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NEWS UPDATES 30 March 2010

Malaysia PM unveils ‘bold’ reform plans

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Malaysia on Tuesday unveiled economic reforms aimed at attracting foreign investment, raising incomes and propelling growth to meet its goal of achieving developed-nation status by 2020, reported AFP.

Prime Minister Najib Razak said the "New Economic Model" would boost the quality of the work force and reduce dependence on the millions of foreign workers who power Malaysia's plantations and manufacturing sectors.

He also took aim at a decades-old affirmative action policy for majority Muslim Malays and indigenous groups - collectively known as "bumiputra" - which has been criticised as uncompetitive.

"We need a new way of doing things. While the recovery has begun, we must act now to position Malaysia for the future," Najib said in a speech.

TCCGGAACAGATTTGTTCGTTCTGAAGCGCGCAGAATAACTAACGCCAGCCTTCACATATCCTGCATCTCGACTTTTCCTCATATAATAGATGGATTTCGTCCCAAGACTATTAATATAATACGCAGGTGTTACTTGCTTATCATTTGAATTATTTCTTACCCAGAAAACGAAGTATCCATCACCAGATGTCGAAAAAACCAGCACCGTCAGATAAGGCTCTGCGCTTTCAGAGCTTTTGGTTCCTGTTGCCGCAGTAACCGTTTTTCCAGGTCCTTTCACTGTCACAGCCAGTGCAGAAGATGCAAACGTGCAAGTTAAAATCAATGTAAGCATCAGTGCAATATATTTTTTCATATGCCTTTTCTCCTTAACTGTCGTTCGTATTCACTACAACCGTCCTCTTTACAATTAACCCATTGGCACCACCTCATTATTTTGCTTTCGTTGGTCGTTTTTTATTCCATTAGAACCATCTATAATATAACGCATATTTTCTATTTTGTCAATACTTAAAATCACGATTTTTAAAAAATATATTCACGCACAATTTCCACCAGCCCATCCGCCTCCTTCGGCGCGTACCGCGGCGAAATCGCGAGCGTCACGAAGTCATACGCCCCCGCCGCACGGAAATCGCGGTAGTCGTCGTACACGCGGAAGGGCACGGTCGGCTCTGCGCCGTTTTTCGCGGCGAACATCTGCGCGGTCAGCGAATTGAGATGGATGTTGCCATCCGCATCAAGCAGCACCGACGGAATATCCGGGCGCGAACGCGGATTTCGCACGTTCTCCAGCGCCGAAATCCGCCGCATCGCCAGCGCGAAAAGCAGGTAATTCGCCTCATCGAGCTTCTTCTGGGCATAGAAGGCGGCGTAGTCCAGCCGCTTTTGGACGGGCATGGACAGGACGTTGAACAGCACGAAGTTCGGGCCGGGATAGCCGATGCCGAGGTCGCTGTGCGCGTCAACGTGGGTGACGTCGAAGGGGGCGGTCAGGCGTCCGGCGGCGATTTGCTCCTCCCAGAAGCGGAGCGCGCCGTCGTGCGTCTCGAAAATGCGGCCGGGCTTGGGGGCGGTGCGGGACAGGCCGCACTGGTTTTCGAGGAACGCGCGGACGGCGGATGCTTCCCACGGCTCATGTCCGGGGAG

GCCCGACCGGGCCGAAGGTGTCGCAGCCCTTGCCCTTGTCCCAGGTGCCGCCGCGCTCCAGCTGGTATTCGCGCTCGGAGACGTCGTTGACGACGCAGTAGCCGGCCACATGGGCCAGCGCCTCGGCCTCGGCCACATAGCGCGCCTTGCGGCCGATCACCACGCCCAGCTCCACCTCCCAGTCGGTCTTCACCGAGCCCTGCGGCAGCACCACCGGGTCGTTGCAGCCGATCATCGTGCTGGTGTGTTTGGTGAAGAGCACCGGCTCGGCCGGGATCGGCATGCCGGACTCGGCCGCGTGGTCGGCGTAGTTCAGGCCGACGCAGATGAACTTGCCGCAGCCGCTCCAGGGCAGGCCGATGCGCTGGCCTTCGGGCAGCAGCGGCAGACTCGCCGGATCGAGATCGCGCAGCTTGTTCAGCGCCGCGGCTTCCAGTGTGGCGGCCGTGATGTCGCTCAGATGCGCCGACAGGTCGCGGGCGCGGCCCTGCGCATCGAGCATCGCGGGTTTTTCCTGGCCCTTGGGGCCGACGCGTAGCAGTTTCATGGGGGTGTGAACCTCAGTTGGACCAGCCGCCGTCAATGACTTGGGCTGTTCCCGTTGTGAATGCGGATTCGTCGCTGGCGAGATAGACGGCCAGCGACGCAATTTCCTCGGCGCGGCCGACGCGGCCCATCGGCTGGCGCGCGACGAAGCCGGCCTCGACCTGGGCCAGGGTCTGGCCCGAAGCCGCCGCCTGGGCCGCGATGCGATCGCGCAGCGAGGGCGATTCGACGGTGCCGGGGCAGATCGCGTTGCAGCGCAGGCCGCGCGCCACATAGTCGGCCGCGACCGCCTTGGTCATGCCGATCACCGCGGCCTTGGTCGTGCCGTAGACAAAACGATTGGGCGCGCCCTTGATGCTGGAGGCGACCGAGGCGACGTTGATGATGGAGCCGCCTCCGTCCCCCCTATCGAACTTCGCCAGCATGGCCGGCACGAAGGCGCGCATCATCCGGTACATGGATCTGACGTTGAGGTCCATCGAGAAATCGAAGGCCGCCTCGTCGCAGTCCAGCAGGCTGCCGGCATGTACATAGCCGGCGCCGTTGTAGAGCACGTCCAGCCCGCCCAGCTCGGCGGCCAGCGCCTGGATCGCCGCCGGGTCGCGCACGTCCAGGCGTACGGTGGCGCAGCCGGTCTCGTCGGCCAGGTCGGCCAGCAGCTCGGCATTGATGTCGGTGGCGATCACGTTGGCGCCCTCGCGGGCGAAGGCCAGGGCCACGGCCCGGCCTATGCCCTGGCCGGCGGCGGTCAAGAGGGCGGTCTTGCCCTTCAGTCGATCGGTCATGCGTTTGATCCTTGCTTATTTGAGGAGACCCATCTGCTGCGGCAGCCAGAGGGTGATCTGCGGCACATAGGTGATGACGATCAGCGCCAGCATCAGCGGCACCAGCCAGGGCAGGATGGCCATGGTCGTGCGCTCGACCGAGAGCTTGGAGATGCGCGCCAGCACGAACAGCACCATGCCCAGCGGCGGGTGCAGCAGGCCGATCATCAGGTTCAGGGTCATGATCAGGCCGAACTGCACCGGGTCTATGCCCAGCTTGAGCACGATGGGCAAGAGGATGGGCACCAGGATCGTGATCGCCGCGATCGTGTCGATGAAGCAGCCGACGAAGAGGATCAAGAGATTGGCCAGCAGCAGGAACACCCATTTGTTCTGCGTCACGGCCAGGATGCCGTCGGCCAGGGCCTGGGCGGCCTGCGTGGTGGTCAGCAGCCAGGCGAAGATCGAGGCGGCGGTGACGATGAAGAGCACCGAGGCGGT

"And this is the choice we now face: To rise out of the 'middle-income' trap that will be a precarious position for any nation in the new global economy, or to stick to what we know, and what is comfortable."

Malaysia's economy shrank 1.7 percent last year as its crucial export markets dried up during the global downturn.

The central bank has forecast 5.5 percent expansion this year but as the region emerges from recession, competition for investment has become fierce, with Thailand, Indonesia and Vietnam eroding Malaysia's attractiveness.

"We want to see a Malaysia that makes a quantum leap from the current $7,000 per capita annual income to $15,000 in 10 years," Najib said.

"Bold reform measures will unlock investment, drive labour productivity and boost efficiency, lifting real growth rate to an average of 6.5 per cent per annum over the 2011-2020 period.

CIMB chief economist Lee Heng Guie said the policy announcement was a "strong statement of intent" but details of how Najib intended to achieve the grand goals were lacking.

Lee said the 6.5 percent annual growth target is "challenging given the uncertain external economic environment".


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